Ignored Risks of Factor Investing

Key Points

  • The risks of factor investing are usually understated (perhaps, severely so), and the diversification benefits tend to be overstated.
  • Because factor returns substantially deviate from normality and because correlations between factors are not constant over time, a multi-factor portfolio may retain exposure to the risk drivers of the individual factors. Thus, portfolios invested in multiple factors may still experience severe drawdowns and decade-long periods of underperformance.
  • Factor investing, for patient investors who understand the risks, has the potential to improve a portfolio’s long-term risk-adjusted return, especially when strategies used are transparent, use sufficiently researched factors, and have low management fees and good implementation characteristics.

Factor investing, an investment approach which targets specific stock characteristics such as value or momentum, is becoming a stronghold of investor portfolios.1Many factor-investing strategies are popular for good reason: they are transparent, offer exposure to widely agreed-upon sources of expected return, have low management costs and, with proper design, reasonable transaction costs. Of course not all products in the category provide all of these features. When these features are present in a strategy, however, the strategy has the potential to generate a substantial positive impact on investor returns.

Product providers blithely advertise the benefits of factor investing, touting the strong long-run (usually backtested) value-add of individual factors, the manageable tracking error, and the low average correlations of most individual factors. The usual factor-investing sales presentation leaves an impression that investing in factors means almost guaranteed excess returns and that investing in a number of factors eliminates most of the risks of underperformance as a result of diversification. The standard disclaimer that follows the presentation cautions past performance is not indicative of future returns, the excess return is not guaranteed, and so forth, while offering little information about the specific dangers of factor investing. The combination of positive messaging in presentations with easily overlooked or disregarded disclosures means that investors too often ignore, and thus do not prepare for, the risks that come with factor investing.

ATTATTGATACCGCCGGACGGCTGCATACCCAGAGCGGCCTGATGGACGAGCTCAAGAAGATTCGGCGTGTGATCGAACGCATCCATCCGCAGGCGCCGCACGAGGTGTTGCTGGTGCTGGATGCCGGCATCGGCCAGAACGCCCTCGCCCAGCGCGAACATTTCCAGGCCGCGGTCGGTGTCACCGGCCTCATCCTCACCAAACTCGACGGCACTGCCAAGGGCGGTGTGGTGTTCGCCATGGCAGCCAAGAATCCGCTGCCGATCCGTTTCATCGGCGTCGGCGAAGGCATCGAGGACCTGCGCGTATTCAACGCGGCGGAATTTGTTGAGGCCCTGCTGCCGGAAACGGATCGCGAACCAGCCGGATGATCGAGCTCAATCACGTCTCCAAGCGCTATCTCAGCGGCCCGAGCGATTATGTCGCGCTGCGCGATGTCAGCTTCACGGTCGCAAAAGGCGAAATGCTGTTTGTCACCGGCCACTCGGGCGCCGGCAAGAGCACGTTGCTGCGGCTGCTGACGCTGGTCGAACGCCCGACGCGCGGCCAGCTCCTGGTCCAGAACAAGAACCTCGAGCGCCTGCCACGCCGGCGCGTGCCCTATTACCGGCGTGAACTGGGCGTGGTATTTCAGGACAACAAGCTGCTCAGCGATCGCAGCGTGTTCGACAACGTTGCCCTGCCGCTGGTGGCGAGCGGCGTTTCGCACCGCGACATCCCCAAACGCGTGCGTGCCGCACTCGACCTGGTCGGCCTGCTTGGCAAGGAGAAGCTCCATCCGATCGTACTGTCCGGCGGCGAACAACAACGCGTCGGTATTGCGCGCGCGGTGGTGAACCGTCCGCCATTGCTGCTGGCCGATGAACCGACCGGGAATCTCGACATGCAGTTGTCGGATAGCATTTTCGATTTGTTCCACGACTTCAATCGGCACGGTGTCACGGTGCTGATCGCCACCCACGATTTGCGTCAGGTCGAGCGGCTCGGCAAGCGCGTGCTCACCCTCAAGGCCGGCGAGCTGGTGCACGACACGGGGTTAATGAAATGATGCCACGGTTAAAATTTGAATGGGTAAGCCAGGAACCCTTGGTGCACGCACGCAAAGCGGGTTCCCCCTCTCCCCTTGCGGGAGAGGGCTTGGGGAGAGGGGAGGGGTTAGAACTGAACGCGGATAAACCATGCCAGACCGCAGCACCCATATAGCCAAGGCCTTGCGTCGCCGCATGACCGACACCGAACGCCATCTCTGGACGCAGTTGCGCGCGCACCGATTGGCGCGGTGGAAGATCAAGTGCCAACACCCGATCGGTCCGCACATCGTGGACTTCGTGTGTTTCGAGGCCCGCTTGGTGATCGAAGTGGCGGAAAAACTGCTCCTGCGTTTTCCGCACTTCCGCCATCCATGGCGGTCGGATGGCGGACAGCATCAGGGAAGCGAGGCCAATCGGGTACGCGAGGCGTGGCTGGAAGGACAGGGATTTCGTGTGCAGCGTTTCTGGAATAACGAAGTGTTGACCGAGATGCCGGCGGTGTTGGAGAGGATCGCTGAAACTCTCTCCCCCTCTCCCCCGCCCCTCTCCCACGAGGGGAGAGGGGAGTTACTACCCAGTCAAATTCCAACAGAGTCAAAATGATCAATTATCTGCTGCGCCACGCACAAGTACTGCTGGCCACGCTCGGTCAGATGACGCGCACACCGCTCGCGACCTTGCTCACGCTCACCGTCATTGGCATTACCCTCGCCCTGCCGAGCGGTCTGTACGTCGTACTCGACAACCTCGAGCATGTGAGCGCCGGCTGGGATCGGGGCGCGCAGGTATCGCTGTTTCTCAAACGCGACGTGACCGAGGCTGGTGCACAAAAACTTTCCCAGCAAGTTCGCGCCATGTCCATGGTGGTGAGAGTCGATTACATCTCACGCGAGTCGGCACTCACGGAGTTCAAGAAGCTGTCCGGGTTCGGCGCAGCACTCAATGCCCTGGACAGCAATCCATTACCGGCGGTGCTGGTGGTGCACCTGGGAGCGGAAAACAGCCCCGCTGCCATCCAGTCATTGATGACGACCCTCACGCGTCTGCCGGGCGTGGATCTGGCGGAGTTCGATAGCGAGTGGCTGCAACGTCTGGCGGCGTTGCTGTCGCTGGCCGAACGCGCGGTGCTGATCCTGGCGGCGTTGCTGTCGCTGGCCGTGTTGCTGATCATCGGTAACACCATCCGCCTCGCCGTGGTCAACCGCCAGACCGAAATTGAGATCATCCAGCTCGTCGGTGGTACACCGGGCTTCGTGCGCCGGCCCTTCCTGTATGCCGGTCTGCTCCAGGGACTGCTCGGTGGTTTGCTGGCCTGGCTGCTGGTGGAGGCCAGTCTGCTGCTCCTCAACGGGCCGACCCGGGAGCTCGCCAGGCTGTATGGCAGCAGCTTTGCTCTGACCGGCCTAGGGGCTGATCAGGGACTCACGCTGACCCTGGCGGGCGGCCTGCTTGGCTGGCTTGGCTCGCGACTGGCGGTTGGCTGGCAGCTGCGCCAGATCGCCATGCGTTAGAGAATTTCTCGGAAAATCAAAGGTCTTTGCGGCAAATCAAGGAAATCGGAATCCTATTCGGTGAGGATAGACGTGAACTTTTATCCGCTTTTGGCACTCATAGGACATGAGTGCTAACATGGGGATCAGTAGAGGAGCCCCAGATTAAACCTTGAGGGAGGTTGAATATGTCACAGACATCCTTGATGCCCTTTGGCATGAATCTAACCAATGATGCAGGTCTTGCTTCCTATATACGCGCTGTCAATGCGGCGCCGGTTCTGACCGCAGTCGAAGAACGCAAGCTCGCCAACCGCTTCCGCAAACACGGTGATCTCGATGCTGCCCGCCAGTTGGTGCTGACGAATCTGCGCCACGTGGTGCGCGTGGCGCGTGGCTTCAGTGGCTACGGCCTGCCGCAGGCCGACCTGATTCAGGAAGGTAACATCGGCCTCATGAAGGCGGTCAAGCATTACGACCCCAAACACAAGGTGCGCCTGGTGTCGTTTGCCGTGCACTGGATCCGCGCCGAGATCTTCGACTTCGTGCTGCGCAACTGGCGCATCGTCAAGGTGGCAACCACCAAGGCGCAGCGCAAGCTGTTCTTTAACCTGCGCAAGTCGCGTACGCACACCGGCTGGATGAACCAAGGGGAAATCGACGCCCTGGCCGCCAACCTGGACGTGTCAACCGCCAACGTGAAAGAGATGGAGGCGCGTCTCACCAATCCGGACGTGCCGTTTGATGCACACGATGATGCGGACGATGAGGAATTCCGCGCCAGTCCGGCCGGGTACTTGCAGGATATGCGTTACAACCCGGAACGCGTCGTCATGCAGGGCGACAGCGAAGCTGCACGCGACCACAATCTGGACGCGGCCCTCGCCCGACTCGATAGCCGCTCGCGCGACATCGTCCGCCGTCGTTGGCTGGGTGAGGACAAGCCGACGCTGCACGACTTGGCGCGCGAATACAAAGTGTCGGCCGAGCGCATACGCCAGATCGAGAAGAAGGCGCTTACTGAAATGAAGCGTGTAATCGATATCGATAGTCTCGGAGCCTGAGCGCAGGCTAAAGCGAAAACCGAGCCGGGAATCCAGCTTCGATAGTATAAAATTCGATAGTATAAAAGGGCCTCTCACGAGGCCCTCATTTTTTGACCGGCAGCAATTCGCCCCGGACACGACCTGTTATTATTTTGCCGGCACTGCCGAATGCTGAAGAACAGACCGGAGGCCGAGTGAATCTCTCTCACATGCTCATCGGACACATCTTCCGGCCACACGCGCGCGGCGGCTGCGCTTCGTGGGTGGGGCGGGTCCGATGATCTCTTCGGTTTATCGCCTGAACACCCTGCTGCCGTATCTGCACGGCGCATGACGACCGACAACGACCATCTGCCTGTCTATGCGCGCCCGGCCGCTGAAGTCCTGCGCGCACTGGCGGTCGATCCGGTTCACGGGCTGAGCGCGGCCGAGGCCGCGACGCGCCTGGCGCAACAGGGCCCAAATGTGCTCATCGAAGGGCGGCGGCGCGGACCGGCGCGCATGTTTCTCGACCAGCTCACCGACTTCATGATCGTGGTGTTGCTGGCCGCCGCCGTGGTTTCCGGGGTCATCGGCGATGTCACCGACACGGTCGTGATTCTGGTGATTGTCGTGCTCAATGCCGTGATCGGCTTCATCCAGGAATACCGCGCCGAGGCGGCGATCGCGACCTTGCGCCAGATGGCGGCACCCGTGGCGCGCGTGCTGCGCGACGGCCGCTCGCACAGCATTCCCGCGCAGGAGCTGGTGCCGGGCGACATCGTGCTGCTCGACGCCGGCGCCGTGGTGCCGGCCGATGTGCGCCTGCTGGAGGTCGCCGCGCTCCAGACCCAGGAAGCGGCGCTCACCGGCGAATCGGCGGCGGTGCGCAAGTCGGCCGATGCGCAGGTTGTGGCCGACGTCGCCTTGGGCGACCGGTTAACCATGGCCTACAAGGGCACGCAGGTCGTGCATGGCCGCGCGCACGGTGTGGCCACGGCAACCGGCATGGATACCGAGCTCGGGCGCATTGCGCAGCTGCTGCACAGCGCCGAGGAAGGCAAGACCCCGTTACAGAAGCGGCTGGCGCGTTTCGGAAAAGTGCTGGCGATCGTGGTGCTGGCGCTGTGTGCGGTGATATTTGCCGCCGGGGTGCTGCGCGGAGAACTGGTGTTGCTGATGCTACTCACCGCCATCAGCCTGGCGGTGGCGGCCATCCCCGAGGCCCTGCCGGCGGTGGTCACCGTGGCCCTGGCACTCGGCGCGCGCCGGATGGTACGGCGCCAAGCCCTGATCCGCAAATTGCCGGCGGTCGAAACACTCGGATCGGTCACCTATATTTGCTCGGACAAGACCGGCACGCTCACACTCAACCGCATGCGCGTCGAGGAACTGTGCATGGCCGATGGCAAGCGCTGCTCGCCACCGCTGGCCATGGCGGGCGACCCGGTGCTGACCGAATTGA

Not fully understanding the myriad risks that lie ahead in the investment journey, investors are likely to make poor choices about when to begin and end their investment in a particular strategy. Entering at the wrong time, or missing a few market turning points, can mean the investor is ultimately a net loser in factor investing. Factor investing can be a very useful tool, however, to help investors enhance their return and make prudent investment choices if they do so with full knowledge of the strategy’s potential risks.